Mälardalen University, School of Innovation, Design and Engineering, Innovation and Product Realisation. IS (Embedded Systems).
    Lindell, Rikard
    Mälardalen University, School of Innovation, Design and Engineering, Embedded Systems. IS (Embedded Systems).
    Emotions in design: Considering user experience for tangible and ambient interaction in control rooms2016In: Information Design Journal, ISSN 0142-5471, E-ISSN 1569-979X, Vol. 22, no 1, p. 19-31Article in journal (Refereed)
    Abstract [en]

    Operators in highly automated control rooms are said to be constantly bored, and boredom is an emotional state that can have economic and environmental consequences. This article presents insights into users’ emotions and their role in the design of control rooms. The study focused on the users’ experience in two control rooms, where operators explored their emotions in relation to a situation, object, place, or action. Based on the results of the study and previous research, this article examines control room’s information design and makes recommendations on how it might be given a tangible and ambient form.

  • 21.
    Andersson Schaeffer, Jennie
    et al.
    Mälardalen University, School of Innovation, Design and Engineering, Innovation and Product Realisation. IPR (Innovation and Product Realisation).
    Palmgren, Marianne
    Mälardalen University, School of Innovation, Design and Engineering, Innovation and Product Realisation. IPR (Innovation and Product Realisation).
    Prototyping in the in-between: A Method for Spatial Design education2016In: 2016 Design Research Society 50th Anniversary Conference DRS'16, Brighton, United Kingdom, 2016, no 50, p. 653-669Conference paper (Refereed)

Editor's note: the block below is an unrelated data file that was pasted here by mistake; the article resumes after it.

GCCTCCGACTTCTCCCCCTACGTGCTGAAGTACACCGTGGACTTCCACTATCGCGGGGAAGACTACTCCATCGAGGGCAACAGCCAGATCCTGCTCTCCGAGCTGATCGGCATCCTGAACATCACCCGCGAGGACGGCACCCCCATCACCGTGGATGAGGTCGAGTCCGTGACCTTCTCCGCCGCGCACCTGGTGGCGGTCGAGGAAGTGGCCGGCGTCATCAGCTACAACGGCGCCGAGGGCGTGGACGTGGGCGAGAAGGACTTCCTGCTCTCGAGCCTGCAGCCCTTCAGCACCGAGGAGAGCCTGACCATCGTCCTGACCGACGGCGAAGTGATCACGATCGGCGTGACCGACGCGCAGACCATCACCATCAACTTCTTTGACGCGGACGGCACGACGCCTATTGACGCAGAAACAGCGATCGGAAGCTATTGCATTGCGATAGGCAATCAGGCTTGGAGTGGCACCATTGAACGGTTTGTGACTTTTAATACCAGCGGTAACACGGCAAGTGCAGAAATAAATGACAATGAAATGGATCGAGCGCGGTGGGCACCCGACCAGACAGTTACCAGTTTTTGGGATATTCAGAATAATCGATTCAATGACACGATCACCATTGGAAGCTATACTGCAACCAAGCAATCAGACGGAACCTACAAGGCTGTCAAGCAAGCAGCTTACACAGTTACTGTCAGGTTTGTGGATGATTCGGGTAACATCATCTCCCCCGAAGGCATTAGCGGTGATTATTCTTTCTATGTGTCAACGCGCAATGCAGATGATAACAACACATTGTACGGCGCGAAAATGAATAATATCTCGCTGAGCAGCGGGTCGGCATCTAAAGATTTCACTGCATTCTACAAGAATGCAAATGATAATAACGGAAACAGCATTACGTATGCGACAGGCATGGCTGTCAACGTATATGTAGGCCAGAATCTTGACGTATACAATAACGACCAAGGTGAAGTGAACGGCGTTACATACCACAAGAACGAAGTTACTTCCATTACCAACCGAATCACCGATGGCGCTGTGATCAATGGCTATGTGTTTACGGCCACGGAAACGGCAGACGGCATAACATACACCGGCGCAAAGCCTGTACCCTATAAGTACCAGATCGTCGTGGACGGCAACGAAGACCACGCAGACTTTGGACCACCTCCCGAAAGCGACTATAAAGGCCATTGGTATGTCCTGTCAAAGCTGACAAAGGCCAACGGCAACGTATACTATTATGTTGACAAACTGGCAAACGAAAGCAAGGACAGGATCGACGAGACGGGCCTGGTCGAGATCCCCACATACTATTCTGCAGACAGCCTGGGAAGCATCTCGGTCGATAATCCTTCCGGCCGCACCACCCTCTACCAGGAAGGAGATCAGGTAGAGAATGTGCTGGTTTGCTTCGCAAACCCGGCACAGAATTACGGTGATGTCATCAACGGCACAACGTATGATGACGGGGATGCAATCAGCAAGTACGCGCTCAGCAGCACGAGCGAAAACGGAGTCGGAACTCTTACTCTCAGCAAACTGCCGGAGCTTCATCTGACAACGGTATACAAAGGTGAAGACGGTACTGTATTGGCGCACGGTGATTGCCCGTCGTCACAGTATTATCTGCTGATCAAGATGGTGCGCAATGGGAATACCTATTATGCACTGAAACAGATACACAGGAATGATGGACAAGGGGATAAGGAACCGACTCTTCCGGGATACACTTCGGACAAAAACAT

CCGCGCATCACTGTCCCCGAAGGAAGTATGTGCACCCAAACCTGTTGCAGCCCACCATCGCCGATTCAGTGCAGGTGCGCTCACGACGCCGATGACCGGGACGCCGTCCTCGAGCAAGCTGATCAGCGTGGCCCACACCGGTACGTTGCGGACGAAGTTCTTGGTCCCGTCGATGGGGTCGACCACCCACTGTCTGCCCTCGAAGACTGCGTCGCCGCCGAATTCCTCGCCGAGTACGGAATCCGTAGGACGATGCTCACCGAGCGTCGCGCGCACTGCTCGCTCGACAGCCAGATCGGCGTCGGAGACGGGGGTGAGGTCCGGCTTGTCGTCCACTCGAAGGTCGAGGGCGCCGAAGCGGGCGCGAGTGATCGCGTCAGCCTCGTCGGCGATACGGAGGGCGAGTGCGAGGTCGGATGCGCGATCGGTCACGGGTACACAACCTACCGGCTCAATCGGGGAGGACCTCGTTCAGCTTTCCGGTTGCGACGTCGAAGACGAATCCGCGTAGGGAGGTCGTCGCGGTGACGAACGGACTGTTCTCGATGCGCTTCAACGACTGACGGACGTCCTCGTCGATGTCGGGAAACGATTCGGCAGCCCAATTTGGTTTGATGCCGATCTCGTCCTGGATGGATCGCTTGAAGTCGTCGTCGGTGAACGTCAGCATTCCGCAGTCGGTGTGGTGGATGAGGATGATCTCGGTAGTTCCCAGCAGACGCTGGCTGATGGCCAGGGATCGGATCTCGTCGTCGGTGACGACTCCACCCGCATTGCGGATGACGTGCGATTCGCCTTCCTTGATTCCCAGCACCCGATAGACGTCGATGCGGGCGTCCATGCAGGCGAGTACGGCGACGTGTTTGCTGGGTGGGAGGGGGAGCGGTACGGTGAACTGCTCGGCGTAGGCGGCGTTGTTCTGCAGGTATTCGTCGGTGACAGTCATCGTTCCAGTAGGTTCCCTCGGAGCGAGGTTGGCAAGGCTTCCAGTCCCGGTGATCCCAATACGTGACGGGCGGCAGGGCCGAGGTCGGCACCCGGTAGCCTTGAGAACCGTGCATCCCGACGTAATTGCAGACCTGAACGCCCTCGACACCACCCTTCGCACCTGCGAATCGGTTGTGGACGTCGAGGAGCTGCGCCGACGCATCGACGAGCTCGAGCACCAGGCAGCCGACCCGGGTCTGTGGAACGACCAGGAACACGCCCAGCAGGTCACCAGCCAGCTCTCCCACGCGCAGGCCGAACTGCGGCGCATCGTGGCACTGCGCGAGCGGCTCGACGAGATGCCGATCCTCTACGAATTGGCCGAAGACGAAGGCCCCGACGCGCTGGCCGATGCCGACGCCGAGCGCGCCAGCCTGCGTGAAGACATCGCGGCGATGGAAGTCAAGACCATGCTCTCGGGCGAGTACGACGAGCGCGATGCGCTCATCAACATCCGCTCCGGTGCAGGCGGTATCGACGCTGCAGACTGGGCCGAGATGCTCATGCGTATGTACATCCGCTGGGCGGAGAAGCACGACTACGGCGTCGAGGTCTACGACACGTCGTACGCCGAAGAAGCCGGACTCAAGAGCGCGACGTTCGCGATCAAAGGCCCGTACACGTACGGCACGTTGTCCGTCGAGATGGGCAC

Abstract [en]

    A challenge in today's design education practice is to formulate and use methods that support competences in the in-between-space between basic form training and learning that is relevant for designers in the future society. The aim of the paper is to discuss and to evaluate prototyping exercises in design education placed in that in-between space. Four different approaches to prototyping exercises are described, examined and evaluated in the paper. The prototyping exercises are engaging the students in the learning cycle phases of learning by experimentation and learning by experiencing. The result shows that the prototyping exercises did support learning of diverse competences in that in-between space but were also counterproductive and met different kinds of resistance in the students. This paper invites to a dialogue on how different prototyping techniques in design education might be used when educating designers.

  • 22.
    Carlsson, Anna-Lena
    et al.
    Mälardalen University, School of Innovation, Design and Engineering, Innovation and Product Realisation.
    Andersson, Jennie
    Mälardalen University, School of Innovation, Design and Engineering, Innovation and Product Realisation.
    The Poetics of Workplaces2017In: Experiencing the Everyday / [ed] Carsten Friberg and Raine Vasquez, Aarhus, DK: Aarhus Universitetsforlag , 2017Chapter in book (Other academic)
    Abstract [en]

    Information design is a practice and an academic field that views information through its representations, for example, through images, spaces, and texts. It is also human centered, not technological driven, in that its focus is on the users and their conditions and environments. As an academic field, information design is at an intersection of disciplines; cognitive science, media and communication, linguistics, visual studies, and art and aesthetics meet in information design. In our research, we have come to focus on the connection between aesthetics and visual-spatial information design; we are addressing the understanding of aesthetic matters in information design and its implications, using examples from the manufacturing sector.

  • 23.
    Carlsson, Anna-Lena
    et al.
    Mälardalen University, School of Innovation, Design and Engineering.
    Andersson Schaeffer, Jennie
    Mälardalen University, School of Innovation, Design and Engineering.
    Enacted Creative Spaces. The Aesthetic and the Poietic Elements of Embedded, Recorded and Enacyed Forms of Information in Manufacturing Industrial Environments2012Conference paper (Refereed)
    Abstract [en]